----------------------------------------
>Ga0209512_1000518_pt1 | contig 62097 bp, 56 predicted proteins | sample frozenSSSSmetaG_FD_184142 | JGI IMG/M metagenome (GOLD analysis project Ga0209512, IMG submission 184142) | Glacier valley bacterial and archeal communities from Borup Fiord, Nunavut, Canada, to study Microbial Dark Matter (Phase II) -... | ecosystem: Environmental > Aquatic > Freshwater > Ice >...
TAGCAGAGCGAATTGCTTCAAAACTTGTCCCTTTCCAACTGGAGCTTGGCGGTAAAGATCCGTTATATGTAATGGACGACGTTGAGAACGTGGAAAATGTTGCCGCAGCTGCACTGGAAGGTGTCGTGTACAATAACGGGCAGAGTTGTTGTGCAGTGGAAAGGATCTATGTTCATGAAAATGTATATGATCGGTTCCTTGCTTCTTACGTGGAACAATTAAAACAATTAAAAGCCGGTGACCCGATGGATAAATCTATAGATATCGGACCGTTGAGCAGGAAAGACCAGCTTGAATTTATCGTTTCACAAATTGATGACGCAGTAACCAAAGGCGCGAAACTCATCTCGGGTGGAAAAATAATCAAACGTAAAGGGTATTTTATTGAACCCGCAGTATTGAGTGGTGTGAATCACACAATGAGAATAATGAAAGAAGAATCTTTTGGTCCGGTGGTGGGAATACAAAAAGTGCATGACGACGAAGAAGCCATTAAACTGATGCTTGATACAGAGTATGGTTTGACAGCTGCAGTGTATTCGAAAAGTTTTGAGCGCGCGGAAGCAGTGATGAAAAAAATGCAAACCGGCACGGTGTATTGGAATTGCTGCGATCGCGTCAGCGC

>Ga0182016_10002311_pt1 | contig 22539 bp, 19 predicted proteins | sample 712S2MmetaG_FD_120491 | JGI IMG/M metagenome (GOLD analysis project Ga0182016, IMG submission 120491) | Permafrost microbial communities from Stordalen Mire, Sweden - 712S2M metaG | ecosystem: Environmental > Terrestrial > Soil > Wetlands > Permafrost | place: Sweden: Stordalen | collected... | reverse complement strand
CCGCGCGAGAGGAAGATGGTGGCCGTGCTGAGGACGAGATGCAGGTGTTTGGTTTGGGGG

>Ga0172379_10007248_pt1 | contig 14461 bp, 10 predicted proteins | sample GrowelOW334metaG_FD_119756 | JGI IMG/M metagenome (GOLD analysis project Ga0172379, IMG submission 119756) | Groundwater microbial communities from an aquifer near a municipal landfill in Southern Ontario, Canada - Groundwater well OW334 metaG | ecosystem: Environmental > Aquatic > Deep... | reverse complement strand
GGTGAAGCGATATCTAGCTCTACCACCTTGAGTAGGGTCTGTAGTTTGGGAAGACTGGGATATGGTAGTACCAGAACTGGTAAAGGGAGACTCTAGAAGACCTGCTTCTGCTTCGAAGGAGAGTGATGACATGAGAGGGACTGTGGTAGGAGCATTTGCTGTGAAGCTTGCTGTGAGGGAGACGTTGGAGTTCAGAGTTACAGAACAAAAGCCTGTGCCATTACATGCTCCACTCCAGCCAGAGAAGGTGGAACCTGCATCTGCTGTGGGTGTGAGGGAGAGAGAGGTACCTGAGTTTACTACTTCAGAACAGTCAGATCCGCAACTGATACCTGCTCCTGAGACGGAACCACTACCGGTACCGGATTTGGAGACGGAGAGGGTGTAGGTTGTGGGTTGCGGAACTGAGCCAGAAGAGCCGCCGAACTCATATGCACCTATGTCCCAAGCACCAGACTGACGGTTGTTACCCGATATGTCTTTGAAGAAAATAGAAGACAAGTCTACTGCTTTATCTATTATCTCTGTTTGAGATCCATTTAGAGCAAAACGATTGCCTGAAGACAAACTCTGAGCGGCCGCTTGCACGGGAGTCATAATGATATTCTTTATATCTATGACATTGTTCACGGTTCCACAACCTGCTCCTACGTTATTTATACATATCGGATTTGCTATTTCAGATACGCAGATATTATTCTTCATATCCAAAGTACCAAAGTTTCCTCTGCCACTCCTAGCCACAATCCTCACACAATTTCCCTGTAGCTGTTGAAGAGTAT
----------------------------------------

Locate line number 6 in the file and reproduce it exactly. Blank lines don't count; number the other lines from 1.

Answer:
GGTGAAGCGATATCTAGCTCTACCACCTTGAGTAGGGTCTGTAGTTTGGGAAGACTGGGATATGGTAGTACCAGAACTGGTAAAGGGAGACTCTAGAAGACCTGCTTCTGCTTCGAAGGAGAGTGATGACATGAGAGGGACTGTGGTAGGAGCATTTGCTGTGAAGCTTGCTGTGAGGGAGACGTTGGAGTTCAGAGTTACAGAACAAAAGCCTGTGCCATTACATGCTCCACTCCAGCCAGAGAAGGTGGAACCTGCATCTGCTGTGGGTGTGAGGGAGAGAGAGGTACCTGAGTTTACTACTTCAGAACAGTCAGATCCGCAACTGATACCTGCTCCTGAGACGGAACCACTACCGGTACCGGATTTGGAGACGGAGAGGGTGTAGGTTGTGGGTTGCGGAACTGAGCCAGAAGAGCCGCCGAACTCATATGCACCTATGTCCCAAGCACCAGACTGACGGTTGTTACCCGATATGTCTTTGAAGAAAATAGAAGACAAGTCTACTGCTTTATCTATTATCTCTGTTTGAGATCCATTTAGAGCAAAACGATTGCCTGAAGACAAACTCTGAGCGGCCGCTTGCACGGGAGTCATAATGATATTCTTTATATCTATGACATTGTTCACGGTTCCACAACCTGCTCCTACGTTATTTATACATATCGGATTTGCTATTTCAGATACGCAGATATTATTCTTCATATCCAAAGTACCAAAGTTTCCTCTGCCACTCCTAGCCACAATCCTCACACAATTTCCCTGTAGCTGTTGAAGAGTAT